One country where I’ve been seeing the “backwards casino” effect: Portugal.
Portugal operates one of the most straightforward residency programs in Europe. In the offshore business, the most-discussed way to get residency in Portugal is through the country’s “Golden Visa” program, whereby investors can either invest in real estate or hire Portuguese workers.
For obvious reasons, the more expensive half-million euro investment option is most widely touted, particularly toward Chinese investors who make up a plurality of applicants and want a hands-off approach to getting European Union residency and citizenship.
However, it is possible to invest as little as 280,000 euros in Portugal real estate and qualify. While the more expensive option is easier to source properties for, the Golden Visa program is incredibly flexible.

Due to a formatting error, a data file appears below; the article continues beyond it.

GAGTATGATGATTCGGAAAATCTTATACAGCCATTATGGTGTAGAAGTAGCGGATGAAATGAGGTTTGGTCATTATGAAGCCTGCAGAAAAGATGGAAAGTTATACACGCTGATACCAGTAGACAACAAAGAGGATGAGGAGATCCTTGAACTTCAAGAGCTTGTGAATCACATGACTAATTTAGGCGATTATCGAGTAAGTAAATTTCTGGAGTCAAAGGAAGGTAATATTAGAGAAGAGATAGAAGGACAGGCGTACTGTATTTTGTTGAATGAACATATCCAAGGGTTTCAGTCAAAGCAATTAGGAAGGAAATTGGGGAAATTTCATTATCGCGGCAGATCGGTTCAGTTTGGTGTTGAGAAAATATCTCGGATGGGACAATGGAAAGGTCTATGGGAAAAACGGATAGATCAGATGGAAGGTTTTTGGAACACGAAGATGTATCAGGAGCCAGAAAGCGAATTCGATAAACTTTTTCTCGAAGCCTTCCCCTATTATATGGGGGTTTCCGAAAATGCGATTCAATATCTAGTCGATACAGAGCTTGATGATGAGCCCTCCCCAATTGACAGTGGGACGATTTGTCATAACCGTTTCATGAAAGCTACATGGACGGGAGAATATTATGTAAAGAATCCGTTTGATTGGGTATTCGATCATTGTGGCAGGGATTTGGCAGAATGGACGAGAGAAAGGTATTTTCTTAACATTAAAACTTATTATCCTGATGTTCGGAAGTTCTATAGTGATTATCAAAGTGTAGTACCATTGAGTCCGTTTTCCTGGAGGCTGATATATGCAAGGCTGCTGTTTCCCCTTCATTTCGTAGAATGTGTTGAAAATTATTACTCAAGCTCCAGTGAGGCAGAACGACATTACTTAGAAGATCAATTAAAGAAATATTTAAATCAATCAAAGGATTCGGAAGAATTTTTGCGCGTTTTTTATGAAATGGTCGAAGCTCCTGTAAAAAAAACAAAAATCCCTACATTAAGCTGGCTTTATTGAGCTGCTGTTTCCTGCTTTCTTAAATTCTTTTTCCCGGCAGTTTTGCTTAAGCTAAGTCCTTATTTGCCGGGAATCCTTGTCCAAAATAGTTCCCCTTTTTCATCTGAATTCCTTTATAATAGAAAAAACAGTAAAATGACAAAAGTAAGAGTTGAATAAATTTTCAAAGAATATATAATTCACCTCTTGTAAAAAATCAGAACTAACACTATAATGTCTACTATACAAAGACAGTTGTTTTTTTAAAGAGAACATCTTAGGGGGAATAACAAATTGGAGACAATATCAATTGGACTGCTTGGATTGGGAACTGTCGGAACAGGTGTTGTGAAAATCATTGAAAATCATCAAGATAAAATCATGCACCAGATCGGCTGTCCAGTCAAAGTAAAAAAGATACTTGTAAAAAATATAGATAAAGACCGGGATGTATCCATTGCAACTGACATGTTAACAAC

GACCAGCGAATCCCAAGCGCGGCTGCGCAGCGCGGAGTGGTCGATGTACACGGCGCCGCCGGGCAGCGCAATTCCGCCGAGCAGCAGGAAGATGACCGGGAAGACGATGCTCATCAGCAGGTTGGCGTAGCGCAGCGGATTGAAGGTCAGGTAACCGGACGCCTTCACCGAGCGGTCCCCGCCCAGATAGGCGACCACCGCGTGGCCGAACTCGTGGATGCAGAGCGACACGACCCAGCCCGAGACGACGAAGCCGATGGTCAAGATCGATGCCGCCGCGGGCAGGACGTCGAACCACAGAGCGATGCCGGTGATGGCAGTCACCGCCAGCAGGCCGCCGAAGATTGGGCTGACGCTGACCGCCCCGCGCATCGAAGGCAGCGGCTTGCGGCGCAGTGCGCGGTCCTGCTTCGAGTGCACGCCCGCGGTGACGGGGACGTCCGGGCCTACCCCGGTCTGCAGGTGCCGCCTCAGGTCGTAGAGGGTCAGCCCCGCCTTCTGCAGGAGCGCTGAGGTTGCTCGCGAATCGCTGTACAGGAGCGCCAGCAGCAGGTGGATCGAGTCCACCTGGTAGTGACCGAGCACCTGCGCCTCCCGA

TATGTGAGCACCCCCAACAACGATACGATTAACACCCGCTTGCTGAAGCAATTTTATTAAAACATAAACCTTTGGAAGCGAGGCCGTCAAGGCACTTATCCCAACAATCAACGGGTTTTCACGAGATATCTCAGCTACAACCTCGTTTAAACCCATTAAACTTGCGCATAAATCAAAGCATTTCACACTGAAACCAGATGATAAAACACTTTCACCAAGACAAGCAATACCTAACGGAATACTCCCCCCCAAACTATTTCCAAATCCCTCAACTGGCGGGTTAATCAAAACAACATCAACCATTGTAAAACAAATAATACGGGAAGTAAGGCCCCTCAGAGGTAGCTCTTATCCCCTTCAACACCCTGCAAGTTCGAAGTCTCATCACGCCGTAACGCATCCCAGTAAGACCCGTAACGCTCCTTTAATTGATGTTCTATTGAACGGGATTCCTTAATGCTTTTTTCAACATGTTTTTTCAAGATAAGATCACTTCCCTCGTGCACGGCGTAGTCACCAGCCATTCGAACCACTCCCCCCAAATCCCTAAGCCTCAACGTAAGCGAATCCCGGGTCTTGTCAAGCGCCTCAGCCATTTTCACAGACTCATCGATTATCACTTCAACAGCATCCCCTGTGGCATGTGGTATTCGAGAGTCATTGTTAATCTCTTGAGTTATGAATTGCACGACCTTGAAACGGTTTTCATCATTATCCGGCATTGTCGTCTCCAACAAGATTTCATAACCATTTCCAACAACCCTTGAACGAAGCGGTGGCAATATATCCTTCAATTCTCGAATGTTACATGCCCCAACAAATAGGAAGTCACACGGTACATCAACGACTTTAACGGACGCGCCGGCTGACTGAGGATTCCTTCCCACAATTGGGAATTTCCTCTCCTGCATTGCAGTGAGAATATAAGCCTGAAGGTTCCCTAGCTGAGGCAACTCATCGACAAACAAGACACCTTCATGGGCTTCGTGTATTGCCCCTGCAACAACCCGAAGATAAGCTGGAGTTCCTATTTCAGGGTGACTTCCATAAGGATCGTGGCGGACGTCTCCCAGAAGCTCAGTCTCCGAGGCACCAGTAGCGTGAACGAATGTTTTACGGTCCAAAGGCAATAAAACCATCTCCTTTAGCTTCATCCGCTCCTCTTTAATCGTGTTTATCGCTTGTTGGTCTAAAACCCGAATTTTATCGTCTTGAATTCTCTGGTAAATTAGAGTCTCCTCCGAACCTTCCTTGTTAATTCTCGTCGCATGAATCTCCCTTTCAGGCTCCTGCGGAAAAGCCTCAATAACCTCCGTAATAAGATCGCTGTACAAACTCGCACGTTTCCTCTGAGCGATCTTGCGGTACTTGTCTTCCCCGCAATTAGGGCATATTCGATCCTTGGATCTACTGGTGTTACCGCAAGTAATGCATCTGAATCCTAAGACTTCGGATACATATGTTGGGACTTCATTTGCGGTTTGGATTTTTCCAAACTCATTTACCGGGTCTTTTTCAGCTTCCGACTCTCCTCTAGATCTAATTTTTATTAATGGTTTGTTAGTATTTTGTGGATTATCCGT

Alternatively, you can hire ten employees for five years in lieu of purchasing real estate.
You can also inject one million euros into share capital of someone’s Portuguese company.
Each of these three paths entitles you to a Portugal residence permit, renewable twice over the course of five years before permanent residency may be obtained.
After one year of permanent residency – six years in total – you can become a Portuguese citizen, with all of the benefits (and potential future drawbacks) that come with European Union citizenship.
Even better, you only need to spend a week or two in Portugal every year. It’s perfect for affluent digital nomads. You don’t need to move there full time, and you can get special tax breaks on foreign-sourced income for up to ten years. All you need to do is learn some Portuguese.
You might be thinking, “This sounds like a pretty flexible residency program. How is this operated like the ‘backwards casino'”?
Well, it’s Portugal… and the guys working at the immigration office have decided to flex their muscle by taking their sweet time processing Golden Visa applications.